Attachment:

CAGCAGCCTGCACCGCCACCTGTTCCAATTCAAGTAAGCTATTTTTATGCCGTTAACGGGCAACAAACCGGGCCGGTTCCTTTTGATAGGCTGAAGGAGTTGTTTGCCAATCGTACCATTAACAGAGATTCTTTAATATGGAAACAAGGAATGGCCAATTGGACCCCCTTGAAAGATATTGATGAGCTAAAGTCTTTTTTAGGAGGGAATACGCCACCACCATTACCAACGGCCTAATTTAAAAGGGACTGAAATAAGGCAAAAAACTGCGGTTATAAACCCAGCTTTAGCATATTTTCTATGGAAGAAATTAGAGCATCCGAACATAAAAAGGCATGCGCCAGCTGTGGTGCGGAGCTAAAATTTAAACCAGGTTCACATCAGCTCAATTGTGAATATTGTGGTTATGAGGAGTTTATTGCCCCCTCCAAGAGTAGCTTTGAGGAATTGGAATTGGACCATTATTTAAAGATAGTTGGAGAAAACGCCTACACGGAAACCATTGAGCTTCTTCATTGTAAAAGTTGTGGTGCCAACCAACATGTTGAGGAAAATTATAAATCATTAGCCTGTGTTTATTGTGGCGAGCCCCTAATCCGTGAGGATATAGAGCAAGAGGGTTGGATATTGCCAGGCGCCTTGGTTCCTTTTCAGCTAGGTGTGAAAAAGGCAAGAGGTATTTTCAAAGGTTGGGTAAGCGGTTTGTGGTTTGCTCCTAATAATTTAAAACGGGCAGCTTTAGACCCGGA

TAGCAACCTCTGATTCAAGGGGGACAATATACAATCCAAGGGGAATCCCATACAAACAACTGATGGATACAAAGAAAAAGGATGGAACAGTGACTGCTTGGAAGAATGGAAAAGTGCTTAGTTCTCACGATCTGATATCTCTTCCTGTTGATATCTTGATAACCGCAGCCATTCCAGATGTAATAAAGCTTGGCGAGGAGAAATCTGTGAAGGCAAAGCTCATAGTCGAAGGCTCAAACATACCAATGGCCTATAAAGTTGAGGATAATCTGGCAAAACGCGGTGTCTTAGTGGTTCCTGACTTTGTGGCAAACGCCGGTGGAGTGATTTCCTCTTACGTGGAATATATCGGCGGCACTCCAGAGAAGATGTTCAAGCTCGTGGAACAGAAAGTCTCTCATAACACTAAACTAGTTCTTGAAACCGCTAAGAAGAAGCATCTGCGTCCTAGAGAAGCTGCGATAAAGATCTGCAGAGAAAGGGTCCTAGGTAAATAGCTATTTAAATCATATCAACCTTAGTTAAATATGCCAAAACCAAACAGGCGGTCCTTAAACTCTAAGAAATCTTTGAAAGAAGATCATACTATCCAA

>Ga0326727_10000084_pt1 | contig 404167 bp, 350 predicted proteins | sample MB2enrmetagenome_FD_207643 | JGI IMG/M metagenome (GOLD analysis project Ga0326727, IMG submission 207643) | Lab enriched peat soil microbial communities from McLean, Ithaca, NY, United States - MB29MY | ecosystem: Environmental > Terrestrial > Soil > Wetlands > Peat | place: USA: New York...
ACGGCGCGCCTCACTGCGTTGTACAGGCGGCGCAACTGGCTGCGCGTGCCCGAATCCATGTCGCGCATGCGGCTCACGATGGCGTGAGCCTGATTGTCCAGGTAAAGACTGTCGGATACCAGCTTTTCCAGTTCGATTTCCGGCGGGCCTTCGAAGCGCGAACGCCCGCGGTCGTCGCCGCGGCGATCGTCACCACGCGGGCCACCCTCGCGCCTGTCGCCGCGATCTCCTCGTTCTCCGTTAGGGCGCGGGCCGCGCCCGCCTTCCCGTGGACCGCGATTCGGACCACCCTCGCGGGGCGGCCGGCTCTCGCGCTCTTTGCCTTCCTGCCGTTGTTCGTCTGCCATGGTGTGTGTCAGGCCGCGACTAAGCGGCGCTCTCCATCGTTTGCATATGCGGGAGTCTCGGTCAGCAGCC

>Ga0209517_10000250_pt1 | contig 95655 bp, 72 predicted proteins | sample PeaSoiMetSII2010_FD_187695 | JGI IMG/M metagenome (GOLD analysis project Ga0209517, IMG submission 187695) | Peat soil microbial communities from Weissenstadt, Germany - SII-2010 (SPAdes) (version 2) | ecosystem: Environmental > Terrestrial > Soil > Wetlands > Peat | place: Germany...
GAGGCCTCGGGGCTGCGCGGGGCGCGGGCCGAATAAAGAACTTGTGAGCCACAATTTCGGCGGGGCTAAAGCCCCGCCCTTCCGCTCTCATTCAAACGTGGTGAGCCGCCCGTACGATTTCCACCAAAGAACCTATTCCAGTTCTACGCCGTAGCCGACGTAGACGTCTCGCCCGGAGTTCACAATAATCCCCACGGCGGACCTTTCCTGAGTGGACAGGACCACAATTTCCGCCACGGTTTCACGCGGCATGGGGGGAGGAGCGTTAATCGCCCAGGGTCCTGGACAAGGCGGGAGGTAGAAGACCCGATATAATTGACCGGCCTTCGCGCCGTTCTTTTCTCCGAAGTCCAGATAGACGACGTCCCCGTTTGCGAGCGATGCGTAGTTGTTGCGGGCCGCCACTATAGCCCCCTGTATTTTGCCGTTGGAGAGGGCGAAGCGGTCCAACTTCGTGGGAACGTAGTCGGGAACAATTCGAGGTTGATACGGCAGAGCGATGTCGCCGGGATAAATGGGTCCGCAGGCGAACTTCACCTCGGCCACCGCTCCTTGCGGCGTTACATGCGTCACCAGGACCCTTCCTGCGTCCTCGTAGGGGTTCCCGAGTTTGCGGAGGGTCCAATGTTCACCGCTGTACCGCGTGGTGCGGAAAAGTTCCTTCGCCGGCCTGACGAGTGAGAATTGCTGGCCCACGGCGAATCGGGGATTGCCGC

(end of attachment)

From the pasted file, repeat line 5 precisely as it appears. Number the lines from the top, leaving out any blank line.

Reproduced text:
>Ga0209517_10000250_pt1 | contig 95655 bp, 72 predicted proteins | sample PeaSoiMetSII2010_FD_187695 | JGI IMG/M metagenome (GOLD analysis project Ga0209517, IMG submission 187695) | Peat soil microbial communities from Weissenstadt, Germany - SII-2010 (SPAdes) (version 2) | ecosystem: Environmental > Terrestrial > Soil > Wetlands > Peat | place: Germany...